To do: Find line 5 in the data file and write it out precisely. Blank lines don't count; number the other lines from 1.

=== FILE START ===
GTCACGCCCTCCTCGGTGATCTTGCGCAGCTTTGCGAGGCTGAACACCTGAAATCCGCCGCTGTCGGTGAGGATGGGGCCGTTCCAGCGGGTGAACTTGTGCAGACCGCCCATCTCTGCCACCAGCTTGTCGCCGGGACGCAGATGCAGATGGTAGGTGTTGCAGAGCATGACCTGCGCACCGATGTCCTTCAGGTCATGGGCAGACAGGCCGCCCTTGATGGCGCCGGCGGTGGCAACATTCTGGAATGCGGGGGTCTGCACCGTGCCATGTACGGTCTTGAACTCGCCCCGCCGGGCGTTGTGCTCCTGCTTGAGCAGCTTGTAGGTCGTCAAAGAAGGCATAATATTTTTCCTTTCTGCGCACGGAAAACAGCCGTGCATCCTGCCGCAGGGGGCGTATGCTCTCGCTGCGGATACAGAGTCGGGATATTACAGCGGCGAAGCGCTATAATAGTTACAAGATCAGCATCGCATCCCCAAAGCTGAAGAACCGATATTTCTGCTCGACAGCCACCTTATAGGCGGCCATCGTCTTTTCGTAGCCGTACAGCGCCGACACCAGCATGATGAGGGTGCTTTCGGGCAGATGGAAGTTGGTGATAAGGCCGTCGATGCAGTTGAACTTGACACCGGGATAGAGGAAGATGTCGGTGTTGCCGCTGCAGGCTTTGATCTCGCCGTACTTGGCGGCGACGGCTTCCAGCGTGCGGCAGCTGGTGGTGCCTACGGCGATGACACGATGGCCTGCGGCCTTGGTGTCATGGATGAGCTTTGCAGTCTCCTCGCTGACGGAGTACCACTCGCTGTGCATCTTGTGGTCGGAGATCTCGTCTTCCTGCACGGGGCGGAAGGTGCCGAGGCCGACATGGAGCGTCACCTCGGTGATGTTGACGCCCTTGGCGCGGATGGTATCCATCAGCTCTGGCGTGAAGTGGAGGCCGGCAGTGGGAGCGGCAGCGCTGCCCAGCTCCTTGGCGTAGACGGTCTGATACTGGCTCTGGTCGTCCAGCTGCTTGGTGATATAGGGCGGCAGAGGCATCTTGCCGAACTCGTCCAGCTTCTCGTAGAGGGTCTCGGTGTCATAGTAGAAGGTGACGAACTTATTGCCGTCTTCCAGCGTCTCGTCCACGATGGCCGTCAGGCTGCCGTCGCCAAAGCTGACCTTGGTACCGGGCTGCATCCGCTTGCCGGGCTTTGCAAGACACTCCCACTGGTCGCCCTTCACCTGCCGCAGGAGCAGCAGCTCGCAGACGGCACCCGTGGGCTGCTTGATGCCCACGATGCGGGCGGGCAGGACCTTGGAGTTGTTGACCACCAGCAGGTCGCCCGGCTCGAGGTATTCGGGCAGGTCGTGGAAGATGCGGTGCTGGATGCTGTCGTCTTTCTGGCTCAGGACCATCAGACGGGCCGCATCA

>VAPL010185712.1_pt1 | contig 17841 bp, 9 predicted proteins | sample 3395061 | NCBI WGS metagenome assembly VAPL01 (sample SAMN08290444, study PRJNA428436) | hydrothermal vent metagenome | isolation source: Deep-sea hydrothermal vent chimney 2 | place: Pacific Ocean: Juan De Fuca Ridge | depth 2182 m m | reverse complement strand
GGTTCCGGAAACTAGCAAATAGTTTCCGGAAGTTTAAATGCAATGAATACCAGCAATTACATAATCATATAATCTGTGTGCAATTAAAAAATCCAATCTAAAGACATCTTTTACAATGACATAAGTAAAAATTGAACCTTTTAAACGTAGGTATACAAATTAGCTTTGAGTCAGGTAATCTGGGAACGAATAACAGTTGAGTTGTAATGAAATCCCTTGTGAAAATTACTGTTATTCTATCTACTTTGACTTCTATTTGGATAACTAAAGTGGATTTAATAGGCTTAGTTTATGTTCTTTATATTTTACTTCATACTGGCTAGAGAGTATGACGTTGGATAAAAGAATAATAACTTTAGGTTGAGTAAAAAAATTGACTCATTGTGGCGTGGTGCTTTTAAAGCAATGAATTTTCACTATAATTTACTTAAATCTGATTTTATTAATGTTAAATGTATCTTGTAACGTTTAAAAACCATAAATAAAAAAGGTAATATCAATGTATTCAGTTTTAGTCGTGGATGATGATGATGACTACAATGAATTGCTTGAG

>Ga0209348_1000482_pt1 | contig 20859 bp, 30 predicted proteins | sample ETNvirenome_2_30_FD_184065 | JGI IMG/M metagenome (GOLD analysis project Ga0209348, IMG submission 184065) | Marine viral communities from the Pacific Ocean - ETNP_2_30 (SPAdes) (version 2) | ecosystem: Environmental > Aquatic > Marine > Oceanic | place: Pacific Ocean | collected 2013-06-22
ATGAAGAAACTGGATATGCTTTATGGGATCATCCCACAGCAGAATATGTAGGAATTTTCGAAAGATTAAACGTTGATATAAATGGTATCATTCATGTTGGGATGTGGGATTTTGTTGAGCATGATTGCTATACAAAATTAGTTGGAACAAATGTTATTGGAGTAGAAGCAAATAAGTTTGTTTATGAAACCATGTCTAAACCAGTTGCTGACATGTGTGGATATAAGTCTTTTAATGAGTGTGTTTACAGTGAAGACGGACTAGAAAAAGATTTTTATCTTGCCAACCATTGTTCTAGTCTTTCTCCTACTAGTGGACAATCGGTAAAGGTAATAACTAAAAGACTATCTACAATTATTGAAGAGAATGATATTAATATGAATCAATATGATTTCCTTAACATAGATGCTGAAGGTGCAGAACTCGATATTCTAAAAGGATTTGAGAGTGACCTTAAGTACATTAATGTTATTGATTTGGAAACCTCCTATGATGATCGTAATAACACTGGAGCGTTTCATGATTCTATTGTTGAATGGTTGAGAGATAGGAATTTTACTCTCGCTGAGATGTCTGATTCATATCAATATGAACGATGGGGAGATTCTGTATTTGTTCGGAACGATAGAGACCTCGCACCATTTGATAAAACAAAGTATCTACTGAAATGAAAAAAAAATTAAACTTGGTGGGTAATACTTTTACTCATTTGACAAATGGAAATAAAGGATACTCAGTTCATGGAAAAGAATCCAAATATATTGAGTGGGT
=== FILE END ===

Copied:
ATGAAGAAACTGGATATGCTTTATGGGATCATCCCACAGCAGAATATGTAGGAATTTTCGAAAGATTAAACGTTGATATAAATGGTATCATTCATGTTGGGATGTGGGATTTTGTTGAGCATGATTGCTATACAAAATTAGTTGGAACAAATGTTATTGGAGTAGAAGCAAATAAGTTTGTTTATGAAACCATGTCTAAACCAGTTGCTGACATGTGTGGATATAAGTCTTTTAATGAGTGTGTTTACAGTGAAGACGGACTAGAAAAAGATTTTTATCTTGCCAACCATTGTTCTAGTCTTTCTCCTACTAGTGGACAATCGGTAAAGGTAATAACTAAAAGACTATCTACAATTATTGAAGAGAATGATATTAATATGAATCAATATGATTTCCTTAACATAGATGCTGAAGGTGCAGAACTCGATATTCTAAAAGGATTTGAGAGTGACCTTAAGTACATTAATGTTATTGATTTGGAAACCTCCTATGATGATCGTAATAACACTGGAGCGTTTCATGATTCTATTGTTGAATGGTTGAGAGATAGGAATTTTACTCTCGCTGAGATGTCTGATTCATATCAATATGAACGATGGGGAGATTCTGTATTTGTTCGGAACGATAGAGACCTCGCACCATTTGATAAAACAAAGTATCTACTGAAATGAAAAAAAAATTAAACTTGGTGGGTAATACTTTTACTCATTTGACAAATGGAAATAAAGGATACTCAGTTCATGGAAAAGAATCCAAATATATTGAGTGGGT